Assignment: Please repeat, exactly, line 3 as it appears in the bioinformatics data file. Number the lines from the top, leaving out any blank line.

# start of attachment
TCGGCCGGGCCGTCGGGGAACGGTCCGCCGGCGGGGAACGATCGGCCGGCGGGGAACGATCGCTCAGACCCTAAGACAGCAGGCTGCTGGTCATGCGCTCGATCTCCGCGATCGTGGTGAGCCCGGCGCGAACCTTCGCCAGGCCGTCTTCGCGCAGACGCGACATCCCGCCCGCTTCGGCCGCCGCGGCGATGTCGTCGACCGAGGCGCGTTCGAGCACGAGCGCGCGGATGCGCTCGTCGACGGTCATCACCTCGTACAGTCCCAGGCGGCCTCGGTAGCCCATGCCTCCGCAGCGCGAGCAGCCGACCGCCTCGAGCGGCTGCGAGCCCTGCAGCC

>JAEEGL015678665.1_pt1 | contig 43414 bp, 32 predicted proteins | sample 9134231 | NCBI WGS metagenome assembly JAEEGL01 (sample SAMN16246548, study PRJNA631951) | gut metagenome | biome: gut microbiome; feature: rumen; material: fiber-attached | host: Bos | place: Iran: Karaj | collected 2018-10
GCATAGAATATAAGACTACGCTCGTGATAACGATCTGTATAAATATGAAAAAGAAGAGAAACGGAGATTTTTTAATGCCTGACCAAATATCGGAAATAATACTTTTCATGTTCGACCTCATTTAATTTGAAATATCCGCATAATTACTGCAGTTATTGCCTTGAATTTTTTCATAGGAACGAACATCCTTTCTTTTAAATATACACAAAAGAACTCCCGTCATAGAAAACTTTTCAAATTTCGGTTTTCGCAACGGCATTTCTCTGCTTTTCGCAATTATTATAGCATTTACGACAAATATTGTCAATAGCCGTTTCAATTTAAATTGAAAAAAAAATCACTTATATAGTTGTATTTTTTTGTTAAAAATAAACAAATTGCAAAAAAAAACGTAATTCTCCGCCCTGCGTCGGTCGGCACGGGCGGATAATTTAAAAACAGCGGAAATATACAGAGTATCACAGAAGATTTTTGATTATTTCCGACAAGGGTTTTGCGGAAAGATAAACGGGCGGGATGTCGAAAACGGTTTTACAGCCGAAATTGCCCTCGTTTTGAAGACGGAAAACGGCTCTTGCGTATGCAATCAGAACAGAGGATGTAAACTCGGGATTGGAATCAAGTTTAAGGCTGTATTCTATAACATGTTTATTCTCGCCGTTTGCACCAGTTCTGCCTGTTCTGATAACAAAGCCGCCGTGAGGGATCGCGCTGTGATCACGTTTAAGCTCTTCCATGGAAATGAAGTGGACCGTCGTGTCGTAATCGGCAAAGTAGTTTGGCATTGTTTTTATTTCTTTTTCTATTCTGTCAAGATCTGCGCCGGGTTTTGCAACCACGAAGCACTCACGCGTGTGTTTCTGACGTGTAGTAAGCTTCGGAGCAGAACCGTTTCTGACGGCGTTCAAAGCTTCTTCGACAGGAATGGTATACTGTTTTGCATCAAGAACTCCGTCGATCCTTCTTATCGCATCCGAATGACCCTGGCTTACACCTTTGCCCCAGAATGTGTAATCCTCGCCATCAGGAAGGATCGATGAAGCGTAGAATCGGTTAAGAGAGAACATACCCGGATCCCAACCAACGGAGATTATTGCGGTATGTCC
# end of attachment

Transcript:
GCATAGAATATAAGACTACGCTCGTGATAACGATCTGTATAAATATGAAAAAGAAGAGAAACGGAGATTTTTTAATGCCTGACCAAATATCGGAAATAATACTTTTCATGTTCGACCTCATTTAATTTGAAATATCCGCATAATTACTGCAGTTATTGCCTTGAATTTTTTCATAGGAACGAACATCCTTTCTTTTAAATATACACAAAAGAACTCCCGTCATAGAAAACTTTTCAAATTTCGGTTTTCGCAACGGCATTTCTCTGCTTTTCGCAATTATTATAGCATTTACGACAAATATTGTCAATAGCCGTTTCAATTTAAATTGAAAAAAAAATCACTTATATAGTTGTATTTTTTTGTTAAAAATAAACAAATTGCAAAAAAAAACGTAATTCTCCGCCCTGCGTCGGTCGGCACGGGCGGATAATTTAAAAACAGCGGAAATATACAGAGTATCACAGAAGATTTTTGATTATTTCCGACAAGGGTTTTGCGGAAAGATAAACGGGCGGGATGTCGAAAACGGTTTTACAGCCGAAATTGCCCTCGTTTTGAAGACGGAAAACGGCTCTTGCGTATGCAATCAGAACAGAGGATGTAAACTCGGGATTGGAATCAAGTTTAAGGCTGTATTCTATAACATGTTTATTCTCGCCGTTTGCACCAGTTCTGCCTGTTCTGATAACAAAGCCGCCGTGAGGGATCGCGCTGTGATCACGTTTAAGCTCTTCCATGGAAATGAAGTGGACCGTCGTGTCGTAATCGGCAAAGTAGTTTGGCATTGTTTTTATTTCTTTTTCTATTCTGTCAAGATCTGCGCCGGGTTTTGCAACCACGAAGCACTCACGCGTGTGTTTCTGACGTGTAGTAAGCTTCGGAGCAGAACCGTTTCTGACGGCGTTCAAAGCTTCTTCGACAGGAATGGTATACTGTTTTGCATCAAGAACTCCGTCGATCCTTCTTATCGCATCCGAATGACCCTGGCTTACACCTTTGCCCCAGAATGTGTAATCCTCGCCATCAGGAAGGATCGATGAAGCGTAGAATCGGTTAAGAGAGAACATACCCGGATCCCAACCAACGGAGATTATTGCGGTATGTCC